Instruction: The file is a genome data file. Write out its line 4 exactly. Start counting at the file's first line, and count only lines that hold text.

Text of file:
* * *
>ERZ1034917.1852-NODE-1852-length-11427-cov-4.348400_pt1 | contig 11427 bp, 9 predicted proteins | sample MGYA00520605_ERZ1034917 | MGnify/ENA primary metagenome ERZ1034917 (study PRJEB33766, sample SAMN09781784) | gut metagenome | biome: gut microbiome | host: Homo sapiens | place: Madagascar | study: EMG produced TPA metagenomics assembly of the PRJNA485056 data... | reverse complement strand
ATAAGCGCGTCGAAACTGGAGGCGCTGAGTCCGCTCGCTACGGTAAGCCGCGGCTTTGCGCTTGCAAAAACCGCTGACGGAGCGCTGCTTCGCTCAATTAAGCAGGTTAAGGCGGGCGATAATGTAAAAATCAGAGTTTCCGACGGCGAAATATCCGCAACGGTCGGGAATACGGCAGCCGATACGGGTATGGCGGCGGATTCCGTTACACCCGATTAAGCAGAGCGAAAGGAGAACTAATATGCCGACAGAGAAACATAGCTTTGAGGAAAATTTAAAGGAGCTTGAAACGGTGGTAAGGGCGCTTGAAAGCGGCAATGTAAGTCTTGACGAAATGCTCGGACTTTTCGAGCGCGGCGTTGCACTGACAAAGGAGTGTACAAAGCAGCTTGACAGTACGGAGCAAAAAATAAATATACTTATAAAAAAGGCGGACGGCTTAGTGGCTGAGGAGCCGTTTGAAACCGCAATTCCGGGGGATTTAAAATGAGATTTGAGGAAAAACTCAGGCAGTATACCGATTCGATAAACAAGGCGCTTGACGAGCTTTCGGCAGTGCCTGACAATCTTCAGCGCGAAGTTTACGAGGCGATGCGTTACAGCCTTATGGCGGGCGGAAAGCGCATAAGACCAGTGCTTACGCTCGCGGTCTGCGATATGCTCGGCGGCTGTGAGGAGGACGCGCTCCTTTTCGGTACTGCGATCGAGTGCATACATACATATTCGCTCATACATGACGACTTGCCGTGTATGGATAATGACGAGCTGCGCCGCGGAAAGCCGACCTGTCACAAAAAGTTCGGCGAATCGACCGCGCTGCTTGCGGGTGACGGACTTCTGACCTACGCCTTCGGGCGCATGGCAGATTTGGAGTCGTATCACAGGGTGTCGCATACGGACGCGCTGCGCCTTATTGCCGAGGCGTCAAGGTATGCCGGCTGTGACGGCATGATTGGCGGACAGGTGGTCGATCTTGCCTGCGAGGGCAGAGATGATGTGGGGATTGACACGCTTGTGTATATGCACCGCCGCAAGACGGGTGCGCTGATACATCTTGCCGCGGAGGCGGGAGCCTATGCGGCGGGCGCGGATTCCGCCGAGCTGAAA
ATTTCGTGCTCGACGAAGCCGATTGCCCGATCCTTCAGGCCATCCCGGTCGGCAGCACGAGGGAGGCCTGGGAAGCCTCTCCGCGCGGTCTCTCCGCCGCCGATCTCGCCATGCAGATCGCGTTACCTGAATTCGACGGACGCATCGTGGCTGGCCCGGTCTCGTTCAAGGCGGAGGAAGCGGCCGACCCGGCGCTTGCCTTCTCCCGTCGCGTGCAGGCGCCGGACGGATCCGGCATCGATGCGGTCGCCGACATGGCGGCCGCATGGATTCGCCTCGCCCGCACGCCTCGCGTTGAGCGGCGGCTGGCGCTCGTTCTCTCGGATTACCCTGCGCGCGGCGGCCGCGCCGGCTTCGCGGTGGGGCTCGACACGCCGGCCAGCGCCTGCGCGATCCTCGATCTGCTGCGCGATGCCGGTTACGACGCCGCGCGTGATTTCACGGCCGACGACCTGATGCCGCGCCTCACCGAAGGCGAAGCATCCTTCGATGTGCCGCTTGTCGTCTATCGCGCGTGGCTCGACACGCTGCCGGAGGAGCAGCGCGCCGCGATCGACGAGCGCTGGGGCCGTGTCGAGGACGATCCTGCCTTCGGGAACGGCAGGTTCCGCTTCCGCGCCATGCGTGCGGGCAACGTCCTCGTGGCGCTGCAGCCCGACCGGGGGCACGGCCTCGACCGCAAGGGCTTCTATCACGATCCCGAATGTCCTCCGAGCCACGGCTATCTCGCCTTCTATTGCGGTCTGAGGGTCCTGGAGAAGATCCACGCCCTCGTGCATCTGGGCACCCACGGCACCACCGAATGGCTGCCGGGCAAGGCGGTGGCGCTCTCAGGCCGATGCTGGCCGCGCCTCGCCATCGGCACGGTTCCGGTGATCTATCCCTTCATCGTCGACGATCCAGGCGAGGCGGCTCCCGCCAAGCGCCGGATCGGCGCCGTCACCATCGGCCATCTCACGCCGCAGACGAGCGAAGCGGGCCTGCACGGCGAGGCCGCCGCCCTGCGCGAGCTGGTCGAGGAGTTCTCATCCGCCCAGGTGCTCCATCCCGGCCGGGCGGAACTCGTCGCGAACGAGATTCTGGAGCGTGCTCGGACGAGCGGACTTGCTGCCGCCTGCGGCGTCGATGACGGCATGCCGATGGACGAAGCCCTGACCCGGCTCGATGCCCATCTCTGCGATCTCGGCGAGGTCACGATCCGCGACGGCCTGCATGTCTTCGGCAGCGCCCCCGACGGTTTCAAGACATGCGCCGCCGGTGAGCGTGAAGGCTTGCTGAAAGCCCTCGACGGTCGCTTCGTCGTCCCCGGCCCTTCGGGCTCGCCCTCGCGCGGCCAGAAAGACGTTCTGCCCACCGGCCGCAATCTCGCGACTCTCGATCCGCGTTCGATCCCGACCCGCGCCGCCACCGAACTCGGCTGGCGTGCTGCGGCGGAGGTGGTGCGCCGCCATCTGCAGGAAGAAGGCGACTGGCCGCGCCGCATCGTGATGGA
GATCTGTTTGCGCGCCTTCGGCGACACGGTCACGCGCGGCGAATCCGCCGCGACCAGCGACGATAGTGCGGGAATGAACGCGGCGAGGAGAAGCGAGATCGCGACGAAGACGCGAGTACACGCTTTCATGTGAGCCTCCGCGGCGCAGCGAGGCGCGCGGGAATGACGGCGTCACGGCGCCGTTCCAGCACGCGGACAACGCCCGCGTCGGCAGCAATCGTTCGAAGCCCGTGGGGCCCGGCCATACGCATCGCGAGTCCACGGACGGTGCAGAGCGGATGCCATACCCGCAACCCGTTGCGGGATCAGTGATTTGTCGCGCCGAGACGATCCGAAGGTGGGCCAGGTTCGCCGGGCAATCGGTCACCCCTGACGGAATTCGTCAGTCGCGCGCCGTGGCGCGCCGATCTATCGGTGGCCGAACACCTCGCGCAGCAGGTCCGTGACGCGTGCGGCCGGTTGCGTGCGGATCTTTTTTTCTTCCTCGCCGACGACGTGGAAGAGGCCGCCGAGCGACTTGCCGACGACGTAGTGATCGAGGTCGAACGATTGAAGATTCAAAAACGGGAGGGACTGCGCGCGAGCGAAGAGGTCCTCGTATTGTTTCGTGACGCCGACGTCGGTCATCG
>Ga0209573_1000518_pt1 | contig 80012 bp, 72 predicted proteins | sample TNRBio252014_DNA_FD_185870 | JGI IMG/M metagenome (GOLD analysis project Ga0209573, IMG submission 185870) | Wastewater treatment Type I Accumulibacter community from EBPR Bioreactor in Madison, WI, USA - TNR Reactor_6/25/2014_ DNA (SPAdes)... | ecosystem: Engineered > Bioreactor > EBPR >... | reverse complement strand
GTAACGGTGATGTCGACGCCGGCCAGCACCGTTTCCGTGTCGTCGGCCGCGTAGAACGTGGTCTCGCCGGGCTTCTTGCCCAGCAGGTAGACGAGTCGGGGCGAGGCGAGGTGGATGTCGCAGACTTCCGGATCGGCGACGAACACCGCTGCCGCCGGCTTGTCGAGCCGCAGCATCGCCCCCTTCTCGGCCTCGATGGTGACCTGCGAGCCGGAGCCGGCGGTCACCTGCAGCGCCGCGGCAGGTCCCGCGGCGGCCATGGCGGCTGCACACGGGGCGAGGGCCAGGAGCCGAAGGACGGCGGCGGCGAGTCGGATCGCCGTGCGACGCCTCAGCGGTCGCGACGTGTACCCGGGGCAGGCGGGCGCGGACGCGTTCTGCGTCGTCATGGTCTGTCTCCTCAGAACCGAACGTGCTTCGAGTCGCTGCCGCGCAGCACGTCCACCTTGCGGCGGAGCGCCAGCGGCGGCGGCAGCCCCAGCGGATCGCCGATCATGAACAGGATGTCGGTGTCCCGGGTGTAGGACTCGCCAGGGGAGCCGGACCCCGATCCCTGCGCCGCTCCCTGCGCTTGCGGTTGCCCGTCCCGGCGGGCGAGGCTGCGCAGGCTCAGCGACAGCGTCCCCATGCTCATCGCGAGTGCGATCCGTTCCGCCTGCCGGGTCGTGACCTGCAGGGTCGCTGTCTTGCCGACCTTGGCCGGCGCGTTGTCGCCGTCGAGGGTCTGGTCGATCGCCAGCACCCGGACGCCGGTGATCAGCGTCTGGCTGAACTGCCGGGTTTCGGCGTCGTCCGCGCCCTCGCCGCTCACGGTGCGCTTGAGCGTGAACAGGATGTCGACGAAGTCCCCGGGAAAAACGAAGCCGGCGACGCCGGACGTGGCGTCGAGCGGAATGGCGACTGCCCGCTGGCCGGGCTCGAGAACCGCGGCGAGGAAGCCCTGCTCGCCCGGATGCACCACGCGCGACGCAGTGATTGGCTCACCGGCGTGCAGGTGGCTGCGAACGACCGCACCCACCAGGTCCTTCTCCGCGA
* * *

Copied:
GATCTGTTTGCGCGCCTTCGGCGACACGGTCACGCGCGGCGAATCCGCCGCGACCAGCGACGATAGTGCGGGAATGAACGCGGCGAGGAGAAGCGAGATCGCGACGAAGACGCGAGTACACGCTTTCATGTGAGCCTCCGCGGCGCAGCGAGGCGCGCGGGAATGACGGCGTCACGGCGCCGTTCCAGCACGCGGACAACGCCCGCGTCGGCAGCAATCGTTCGAAGCCCGTGGGGCCCGGCCATACGCATCGCGAGTCCACGGACGGTGCAGAGCGGATGCCATACCCGCAACCCGTTGCGGGATCAGTGATTTGTCGCGCCGAGACGATCCGAAGGTGGGCCAGGTTCGCCGGGCAATCGGTCACCCCTGACGGAATTCGTCAGTCGCGCGCCGTGGCGCGCCGATCTATCGGTGGCCGAACACCTCGCGCAGCAGGTCCGTGACGCGTGCGGCCGGTTGCGTGCGGATCTTTTTTTCTTCCTCGCCGACGACGTGGAAGAGGCCGCCGAGCGACTTGCCGACGACGTAGTGATCGAGGTCGAACGATTGAAGATTCAAAAACGGGAGGGACTGCGCGCGAGCGAAGAGGTCCTCGTATTGTTTCGTGACGCCGACGTCGGTCATCG